Discrete Mathematics with Graph Theory (3rd Edition) 122

# Discrete Mathematics with Graph Theory (3rd Edition) 122 -...

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120 Solutions to Exercises has a smallest element, say y, by the induction hypothesis. If y > x, then x is the smallest element in 8, while, if x > y, then y is the smallest element in 8. In either case, 8 has a smallest element, as required. By the Principle of Mathematical Induction, the result is true for all n ;:::: 1. (b) The real numbers is an infinite set without a smallest element: For any r E R, r - 1 is always smaller than r. On the other hand, the natural numbers does have a smallest element. (c) The Well-Ordering Principle! 18. [BB] For n = 1, n~=1 Bi = Blo and so A U (n~=1 Bi) = AU BI = n~=1 (A UBi) and the result holds for n = 1. Now assume that A U (n~=1 = n~=1 for k ;:::: 1. Then, given a set A and k + 1 sets Bl, B2, ... , Bk+1. we have A U (n~~l = AU [( n~=1 n Bk+I] = [A U (n~=1 ] n (A U Bk+1 ) since A U (B n C) = U B) n U C) = [n~=1 (A UBi)] n U Bk+I) (by the induction hypothesis) = n~~11 ( A U ) , giving the result for k + 1. By the Principle of Mathematical Induction, we conclude that A U ( n~=1 = n~=1 ( AU Bi ), for all n ;:::: 1. 19. For n = U~=I = BI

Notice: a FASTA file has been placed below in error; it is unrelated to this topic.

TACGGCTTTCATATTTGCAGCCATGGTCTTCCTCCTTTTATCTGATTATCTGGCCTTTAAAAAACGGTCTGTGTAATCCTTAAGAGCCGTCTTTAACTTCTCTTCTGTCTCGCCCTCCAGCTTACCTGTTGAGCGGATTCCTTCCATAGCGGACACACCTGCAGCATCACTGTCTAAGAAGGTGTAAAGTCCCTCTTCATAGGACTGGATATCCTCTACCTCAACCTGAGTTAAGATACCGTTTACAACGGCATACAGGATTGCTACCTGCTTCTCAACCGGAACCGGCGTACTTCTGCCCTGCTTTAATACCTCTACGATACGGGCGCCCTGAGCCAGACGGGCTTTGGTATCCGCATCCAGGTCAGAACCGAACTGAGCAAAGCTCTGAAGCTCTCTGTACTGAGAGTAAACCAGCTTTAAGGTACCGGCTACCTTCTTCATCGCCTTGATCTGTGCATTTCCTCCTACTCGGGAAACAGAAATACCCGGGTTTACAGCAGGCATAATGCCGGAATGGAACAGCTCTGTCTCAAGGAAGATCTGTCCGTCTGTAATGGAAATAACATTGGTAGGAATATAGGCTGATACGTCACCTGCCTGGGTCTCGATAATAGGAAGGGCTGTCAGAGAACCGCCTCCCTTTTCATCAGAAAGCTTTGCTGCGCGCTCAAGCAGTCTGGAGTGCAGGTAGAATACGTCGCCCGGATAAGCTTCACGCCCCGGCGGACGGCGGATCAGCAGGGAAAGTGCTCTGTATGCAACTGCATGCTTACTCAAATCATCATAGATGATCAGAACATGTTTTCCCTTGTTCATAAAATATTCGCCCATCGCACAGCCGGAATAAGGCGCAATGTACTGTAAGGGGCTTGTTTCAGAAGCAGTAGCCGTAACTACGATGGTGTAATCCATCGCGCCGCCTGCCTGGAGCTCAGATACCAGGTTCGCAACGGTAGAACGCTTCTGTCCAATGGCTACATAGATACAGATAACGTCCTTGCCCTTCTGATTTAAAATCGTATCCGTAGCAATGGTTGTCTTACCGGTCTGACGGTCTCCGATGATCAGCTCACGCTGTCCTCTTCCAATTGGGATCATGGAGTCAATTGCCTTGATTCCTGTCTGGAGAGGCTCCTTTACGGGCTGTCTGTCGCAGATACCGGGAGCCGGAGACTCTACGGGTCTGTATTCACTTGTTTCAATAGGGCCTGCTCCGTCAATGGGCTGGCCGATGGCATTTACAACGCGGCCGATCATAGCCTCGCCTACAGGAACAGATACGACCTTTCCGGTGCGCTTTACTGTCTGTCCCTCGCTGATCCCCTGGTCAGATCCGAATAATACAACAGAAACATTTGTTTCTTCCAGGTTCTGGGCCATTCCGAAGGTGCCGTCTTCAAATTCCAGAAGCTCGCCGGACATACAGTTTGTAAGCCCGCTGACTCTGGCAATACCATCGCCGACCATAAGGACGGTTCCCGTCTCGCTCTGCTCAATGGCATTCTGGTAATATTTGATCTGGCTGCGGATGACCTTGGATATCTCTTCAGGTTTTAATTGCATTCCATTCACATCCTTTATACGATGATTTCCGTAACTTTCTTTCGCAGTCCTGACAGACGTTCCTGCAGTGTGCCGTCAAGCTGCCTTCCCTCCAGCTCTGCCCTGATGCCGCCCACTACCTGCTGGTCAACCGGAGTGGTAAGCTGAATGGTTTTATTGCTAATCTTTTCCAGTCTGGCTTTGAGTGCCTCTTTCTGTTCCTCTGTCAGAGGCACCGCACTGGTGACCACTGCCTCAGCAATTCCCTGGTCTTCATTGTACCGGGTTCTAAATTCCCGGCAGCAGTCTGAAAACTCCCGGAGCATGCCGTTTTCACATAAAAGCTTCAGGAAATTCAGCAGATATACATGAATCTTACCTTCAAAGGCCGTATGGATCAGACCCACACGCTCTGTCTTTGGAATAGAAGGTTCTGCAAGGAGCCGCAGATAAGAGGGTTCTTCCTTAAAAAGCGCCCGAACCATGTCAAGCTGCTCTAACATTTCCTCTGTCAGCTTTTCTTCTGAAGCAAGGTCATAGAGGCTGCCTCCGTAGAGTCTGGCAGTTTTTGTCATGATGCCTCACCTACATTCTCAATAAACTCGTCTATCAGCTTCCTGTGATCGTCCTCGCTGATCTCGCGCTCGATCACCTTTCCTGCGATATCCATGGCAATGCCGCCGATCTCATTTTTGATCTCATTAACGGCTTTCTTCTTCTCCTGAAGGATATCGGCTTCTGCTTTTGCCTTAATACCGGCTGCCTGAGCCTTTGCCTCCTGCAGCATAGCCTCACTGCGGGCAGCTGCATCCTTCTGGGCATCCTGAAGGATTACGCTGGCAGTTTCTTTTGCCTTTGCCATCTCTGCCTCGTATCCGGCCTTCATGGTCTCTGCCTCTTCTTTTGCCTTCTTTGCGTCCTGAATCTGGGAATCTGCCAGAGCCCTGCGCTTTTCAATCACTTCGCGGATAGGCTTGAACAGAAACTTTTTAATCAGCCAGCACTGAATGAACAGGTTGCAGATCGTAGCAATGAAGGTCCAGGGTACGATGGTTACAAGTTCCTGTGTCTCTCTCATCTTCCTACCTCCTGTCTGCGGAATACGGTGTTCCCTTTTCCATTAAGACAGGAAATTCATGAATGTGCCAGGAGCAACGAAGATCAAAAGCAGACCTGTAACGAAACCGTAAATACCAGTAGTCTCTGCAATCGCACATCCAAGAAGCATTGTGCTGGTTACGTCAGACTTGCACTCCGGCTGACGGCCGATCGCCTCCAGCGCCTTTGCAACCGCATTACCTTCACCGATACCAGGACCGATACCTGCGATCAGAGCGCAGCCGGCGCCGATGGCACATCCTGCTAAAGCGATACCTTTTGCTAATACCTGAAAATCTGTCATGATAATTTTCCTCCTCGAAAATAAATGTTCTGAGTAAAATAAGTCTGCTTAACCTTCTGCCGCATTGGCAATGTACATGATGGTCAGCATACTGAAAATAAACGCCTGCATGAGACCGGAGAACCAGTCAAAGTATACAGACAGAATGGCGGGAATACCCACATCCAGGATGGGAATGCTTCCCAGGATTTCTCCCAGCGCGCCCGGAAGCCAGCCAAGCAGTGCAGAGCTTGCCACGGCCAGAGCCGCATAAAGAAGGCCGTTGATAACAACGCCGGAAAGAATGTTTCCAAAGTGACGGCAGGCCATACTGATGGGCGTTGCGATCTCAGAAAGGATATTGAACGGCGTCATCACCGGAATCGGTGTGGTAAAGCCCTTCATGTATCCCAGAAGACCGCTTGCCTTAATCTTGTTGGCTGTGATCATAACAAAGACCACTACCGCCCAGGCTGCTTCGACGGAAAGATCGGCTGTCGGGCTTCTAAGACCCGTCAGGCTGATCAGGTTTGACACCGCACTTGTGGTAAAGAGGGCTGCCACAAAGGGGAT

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## This note was uploaded on 11/08/2010 for the course MATH discrete m taught by Professor Any during the Summer '10 term at FSU.

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